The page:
I am an only child to young parents. They were barely 20 years old when they had me, which led to an extended family living situation so I grew up beside them, while my grandparents served as my second pair of parents until I went to boarding school at the young age of 13. Before my ʻūniki 1.5 years ago, my mom called me in tears. She had been diagnosed with breast cancer and she was scared. Over the course of the next 6 months, I would fly up to Honolulu, meeting my parents halfway, to attend the slew of doctors’ appointments, which coincided with her chemotherapy treatments. After chemotherapy, she underwent a double mastectomy and a stint of radiation. When she came through everything, we were told to hang tight for 6 months to make sure she was was out of the woods and being that my mom has been an avid runner for a long time, we were optimistic, but during recent check-ups, tests revealed that cancer had shown up in her liver and this time, there was less to …
From both sides of the family my son comes from long line of cockfighting. As many would view this as cruel and a blood sport my upbringing showed me otherwise. These animals were cared for and trained like professional athletes. Much pride came with raising chickens. So for my son you could say its in his bloodline. Future Find us on social media outlets and get to know the Holoholo Girls better! Facebook Instagram @holohologirls Twitter
Taken at one of Kainoa’s hula performances with her hālau family, Unukupukupu, during the week of Merrie Monarch. This year’s festival is scheduled from March 27 to April 2. … in response to Dance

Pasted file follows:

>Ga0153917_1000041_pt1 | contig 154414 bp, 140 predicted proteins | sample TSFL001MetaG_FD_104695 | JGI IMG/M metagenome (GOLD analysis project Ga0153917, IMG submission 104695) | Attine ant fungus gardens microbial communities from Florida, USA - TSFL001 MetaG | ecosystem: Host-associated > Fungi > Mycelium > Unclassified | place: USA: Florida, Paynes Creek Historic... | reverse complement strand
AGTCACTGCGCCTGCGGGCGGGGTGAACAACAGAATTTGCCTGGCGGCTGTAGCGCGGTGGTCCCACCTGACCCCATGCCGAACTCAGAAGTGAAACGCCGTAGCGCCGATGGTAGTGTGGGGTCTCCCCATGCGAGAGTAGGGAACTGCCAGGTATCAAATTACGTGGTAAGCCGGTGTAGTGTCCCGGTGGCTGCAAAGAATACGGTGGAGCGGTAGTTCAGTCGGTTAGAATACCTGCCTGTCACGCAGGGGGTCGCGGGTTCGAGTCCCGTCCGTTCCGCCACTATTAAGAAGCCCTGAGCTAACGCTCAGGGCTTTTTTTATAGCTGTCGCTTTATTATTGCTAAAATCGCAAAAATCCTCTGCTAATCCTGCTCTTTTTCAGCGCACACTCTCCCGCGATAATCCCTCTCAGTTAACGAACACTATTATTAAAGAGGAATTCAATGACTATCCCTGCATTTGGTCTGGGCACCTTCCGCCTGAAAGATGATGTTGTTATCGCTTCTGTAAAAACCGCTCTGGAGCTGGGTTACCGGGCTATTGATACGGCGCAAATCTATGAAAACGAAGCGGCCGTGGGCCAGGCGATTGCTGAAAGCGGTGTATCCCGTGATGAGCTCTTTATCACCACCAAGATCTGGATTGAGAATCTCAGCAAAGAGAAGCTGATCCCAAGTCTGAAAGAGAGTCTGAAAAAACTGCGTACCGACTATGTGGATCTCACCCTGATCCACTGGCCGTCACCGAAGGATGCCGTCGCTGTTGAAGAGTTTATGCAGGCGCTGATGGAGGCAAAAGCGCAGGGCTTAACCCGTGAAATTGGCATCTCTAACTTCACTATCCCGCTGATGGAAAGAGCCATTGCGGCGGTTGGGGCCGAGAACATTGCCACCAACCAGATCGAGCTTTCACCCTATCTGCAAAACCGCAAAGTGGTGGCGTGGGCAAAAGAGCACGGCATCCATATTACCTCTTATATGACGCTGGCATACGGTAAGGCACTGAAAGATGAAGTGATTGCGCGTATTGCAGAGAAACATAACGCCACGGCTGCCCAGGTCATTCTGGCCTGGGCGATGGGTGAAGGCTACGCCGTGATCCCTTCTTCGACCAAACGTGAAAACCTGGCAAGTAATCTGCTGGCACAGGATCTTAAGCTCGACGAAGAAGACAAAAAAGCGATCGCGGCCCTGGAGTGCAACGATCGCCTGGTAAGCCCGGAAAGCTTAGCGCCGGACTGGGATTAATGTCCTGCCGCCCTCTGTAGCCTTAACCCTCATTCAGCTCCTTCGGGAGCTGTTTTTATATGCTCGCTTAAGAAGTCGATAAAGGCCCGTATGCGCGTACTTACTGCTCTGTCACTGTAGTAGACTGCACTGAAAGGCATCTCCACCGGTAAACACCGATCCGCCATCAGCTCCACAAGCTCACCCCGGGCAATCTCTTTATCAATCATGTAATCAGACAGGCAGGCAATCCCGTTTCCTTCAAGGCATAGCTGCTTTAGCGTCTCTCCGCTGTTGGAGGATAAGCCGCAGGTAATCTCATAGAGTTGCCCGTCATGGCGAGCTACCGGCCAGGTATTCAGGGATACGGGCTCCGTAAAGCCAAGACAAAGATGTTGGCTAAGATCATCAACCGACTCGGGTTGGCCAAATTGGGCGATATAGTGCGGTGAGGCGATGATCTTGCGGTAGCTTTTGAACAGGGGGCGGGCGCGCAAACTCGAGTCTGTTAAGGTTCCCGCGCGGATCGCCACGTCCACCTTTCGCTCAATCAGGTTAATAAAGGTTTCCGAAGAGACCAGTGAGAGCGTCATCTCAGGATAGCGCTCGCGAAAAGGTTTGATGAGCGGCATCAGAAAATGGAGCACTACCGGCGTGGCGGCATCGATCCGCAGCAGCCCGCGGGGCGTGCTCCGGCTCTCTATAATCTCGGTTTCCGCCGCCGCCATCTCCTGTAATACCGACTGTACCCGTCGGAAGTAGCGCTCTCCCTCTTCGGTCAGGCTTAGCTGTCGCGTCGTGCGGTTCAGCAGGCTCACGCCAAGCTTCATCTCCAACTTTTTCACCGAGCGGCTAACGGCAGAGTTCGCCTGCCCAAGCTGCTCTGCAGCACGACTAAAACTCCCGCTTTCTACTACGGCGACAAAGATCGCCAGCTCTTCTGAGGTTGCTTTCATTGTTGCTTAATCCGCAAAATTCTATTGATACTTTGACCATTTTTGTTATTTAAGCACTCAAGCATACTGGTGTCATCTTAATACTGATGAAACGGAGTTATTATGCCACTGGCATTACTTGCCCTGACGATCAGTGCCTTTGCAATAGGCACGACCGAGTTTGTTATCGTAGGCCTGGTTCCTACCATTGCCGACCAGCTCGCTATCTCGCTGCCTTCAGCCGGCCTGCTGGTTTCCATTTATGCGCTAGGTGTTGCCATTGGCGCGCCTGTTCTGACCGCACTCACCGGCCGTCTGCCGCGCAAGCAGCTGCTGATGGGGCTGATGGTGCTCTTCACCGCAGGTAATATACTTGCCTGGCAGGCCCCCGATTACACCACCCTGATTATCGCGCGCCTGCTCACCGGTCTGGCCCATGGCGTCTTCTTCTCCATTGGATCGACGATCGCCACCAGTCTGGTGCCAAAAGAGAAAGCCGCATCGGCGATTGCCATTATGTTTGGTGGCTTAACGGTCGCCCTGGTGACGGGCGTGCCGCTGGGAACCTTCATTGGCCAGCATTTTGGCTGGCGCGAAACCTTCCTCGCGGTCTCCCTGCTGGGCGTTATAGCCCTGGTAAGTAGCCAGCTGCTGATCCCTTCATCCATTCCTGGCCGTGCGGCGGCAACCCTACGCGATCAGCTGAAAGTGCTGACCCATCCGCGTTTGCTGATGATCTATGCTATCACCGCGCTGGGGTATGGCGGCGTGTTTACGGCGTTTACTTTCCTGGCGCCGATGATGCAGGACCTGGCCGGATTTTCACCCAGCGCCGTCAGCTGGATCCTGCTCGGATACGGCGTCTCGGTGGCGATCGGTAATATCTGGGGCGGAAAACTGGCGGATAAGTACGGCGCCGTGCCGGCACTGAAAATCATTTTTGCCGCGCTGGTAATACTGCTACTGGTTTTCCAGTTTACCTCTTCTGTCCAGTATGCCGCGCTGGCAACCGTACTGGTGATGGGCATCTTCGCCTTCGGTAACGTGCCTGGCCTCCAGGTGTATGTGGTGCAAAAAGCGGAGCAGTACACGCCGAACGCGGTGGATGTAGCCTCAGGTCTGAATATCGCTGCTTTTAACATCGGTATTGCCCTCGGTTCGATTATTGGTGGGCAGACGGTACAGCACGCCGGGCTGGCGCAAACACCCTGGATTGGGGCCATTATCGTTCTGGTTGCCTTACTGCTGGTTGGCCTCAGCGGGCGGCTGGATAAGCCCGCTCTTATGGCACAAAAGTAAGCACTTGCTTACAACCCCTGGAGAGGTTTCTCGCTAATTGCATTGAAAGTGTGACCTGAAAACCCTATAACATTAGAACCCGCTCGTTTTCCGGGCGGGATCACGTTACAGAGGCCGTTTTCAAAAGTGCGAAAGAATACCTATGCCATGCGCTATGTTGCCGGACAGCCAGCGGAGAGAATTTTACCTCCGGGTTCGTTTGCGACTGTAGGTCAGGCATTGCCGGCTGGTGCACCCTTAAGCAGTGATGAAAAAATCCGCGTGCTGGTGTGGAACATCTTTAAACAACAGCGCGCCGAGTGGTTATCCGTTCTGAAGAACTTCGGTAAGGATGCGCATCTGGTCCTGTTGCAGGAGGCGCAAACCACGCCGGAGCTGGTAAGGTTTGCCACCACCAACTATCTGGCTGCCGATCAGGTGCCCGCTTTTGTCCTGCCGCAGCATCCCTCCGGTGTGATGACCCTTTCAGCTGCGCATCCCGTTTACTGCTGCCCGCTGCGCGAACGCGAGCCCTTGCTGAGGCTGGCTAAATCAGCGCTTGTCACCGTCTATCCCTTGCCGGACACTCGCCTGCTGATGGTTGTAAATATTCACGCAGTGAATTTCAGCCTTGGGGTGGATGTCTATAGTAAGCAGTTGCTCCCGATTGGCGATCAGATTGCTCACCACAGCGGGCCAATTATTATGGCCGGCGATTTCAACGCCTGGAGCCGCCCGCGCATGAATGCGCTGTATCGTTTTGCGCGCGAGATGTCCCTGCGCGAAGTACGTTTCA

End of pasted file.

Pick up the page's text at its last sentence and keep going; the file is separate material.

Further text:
On a hike to Sanbutsu-ji Temple, the cliff temple, I took this picture of my hula brother at a rest stop. Our hula tradition is based upon the concept of environmental kinship, so as he looked out at the mountains and the trees in foreign Japan, I could tell that he wasnʻt just resting and admiring the beautiful view, but that he was syncing himself and connecting to the environment around him. His breathing steadied, his body relaxed, and he would occasionally close his eyes to feel the gentle breeze on his skin and once, he was in harmony with his surroundings, he inhaled deeply and turned to me and smiled.
Lately, I’ve wondered if the hopes and dreams that my ancestors may have had for me are manifesting. Is my life what they had envisioned for me? Am I living up to their expectations? Would they be proud of me if they were still alive? I see myself in this banyan tree, laden with ema plaques filled with wishes. My grandparents once pinned their hopes on me that I might live well, while my roots extend deeper into the earth. Above all else, they probably would’ve wanted me to be happy, and that, I most certainly am, thanks to them. In response to: State of Mind
Yurihama is the sister city of Hilo and I was incredibly blessed to dance at the annual Hawaiian Festival one summer. On that trip, after meeting with government officials, we were whisked away to a beach and participated in an umibiraki ceremony. The ceremony was led by a Shinto priest tasked with declaring the sea “open and safe for swimming”. School children were then led by their teachers down to the ocean for a dip, officially kicking off the swimming season. Most Japanese adhere to the swimming season, so it was lovely to witness a formal ritual for something we take for granted in Hawaiʻi, where swimming season is year-round. Lately, I’ve been feeling like the world around me is so much more casual than I’m used to and it’s probably because there is not enough ritual in my life. For me, transitions marked by ritual, give me necessary pause. They allow for reflection on what has transpired and for visioning on how to progress into a next phase, so if I’m feeling like marked transitions are necessary for my own well-being, then perhaps incorporating ritual more intentionally in my life is a good …
Beneath the canopy of a lauhala (pandanus) grove in Panaʻewa, Hilo, Hawaiʻi, a lauhala mat, made in Micronesia, is gathered and worn to produce textured angles and shadows, while captured in hula movement. in response to Life Imitates Art